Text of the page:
The $1.75 trillion BBB also gives NTIA $295 million to create a pilot program to invest in projects from public-private partnerships that are aimed at increasing affordable broadband. The new draft also gives $100 million to the Federal Communications Commission (FCC) for broadband affordability outreach, and $500 million to the Federal Trade Commission to create a data security bureau.
The Committee on Science, Space, and Technology was the only print that had previously established funding levels boosted, as the new print gives $1.52 billion to the National Institute of Standards and Technology (NIST) for cybersecurity and emerging tech research, up from $1.195 in the original print. The new draft also gives NIST an additional $25 million for research security activities.
The Homeland Security Committee’s print looks the most different from a cybersecurity perspective. The original print gave the Cybersecurity and Infrastructure Security Agency (CISA) $856 million for various cybersecurity activities. The newest draft of the BBB gives CISA $400 million for cybersecurity activities and the Federal Emergency Management Agency (FEMA) $190 million for cyber activities, and the Office of the Secretary of Homeland Security $500 million for the Office of Chief Readiness Support Officer.
The CISA funding breaks down as follows:
- $100 million, not in the original print, for improving Federal information systems;
- $100 million to increase cyber awareness;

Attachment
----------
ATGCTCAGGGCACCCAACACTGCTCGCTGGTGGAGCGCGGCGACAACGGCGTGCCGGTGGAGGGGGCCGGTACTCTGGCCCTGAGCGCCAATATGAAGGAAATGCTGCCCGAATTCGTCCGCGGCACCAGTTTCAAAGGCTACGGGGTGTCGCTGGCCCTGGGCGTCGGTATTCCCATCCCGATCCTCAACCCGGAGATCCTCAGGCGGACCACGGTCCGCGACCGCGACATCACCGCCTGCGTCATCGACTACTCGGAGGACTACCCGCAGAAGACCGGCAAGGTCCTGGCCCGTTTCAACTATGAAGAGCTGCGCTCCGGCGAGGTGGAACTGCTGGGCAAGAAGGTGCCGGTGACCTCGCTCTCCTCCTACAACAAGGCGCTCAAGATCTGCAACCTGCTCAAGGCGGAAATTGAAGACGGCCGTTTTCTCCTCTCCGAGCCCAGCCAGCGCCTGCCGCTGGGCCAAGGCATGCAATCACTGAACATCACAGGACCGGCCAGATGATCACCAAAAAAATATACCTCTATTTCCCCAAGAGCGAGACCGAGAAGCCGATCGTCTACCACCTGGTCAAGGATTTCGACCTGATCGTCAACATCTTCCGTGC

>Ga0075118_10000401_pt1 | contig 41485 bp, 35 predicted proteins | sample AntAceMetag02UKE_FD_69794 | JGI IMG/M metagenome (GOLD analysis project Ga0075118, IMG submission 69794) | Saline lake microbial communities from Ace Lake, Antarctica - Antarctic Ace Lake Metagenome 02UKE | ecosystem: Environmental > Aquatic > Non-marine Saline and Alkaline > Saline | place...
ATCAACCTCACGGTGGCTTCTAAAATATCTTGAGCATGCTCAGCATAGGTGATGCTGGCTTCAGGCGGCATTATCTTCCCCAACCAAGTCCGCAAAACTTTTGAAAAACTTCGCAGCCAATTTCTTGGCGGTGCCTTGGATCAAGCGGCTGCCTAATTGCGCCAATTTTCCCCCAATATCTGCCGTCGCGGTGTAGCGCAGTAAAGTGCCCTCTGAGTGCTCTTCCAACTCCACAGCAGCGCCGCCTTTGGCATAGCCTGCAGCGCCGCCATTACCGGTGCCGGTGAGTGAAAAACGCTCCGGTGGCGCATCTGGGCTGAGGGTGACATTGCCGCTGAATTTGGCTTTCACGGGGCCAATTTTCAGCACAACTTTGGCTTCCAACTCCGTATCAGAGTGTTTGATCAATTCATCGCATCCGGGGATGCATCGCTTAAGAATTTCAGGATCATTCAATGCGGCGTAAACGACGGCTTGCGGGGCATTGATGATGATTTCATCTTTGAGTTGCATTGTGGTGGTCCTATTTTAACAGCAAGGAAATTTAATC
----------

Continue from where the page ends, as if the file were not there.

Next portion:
- $50 million for the industrial control system (ICS) cybersecurity program CyberSentry;
- $50 million for secure cloud architecture;
- $50 million for research operation technology and ICS;
- $35 million for a Multi-State Information Sharing and Analysis Center; and
- $15 million for a cyber upskilling and training program
The FEMA funding includes $80 million for state, local, tribal, and territorial (SLTT) government cybersecurity training and recruitment grants and another $20 million for SLTT online services grants. The agency is also responsible for two nonprofit security grants; one appropriated $50 million and administered through the State Homeland Security Grant Program and the other appropriated $40 million.
House Speaker Nancy Pelosi, D-Calif., acknowledged in a Dear Colleague letter Oct. 28 that the timing to consider the BBB, as well as the Infrastructure Investment and Jobs Act – also known as the Bipartisan Infrastructure Framework (BIF) – has been pushed again.
Democrats initially hoped to pass both bills by the end of September, when a key transportation plan was set to run out of funding. That timeline was then pushed to October, as Democrats worked out differences in opinion on funding levels for the reconciliation package, eventually cutting their initial $3.5 trillion plan in half.
As progressives want a vote on the BBB in the Senate before advancing the BIF in the House, the caucus has largely stood its ground, leading to additional legislation to keep the vital program funded until Dec. 3. That is shaping up to be an extremely consequential deadline, as the latest continuing resolution and the nation’s debt limit are scheduled to expire the same day.
While the current BBB is much closer to a finished product than the first draft, Democrats on the Hill are still making final negotiations to the package, and tech priorities may still end up added or funding levels changed before it passes either chamber.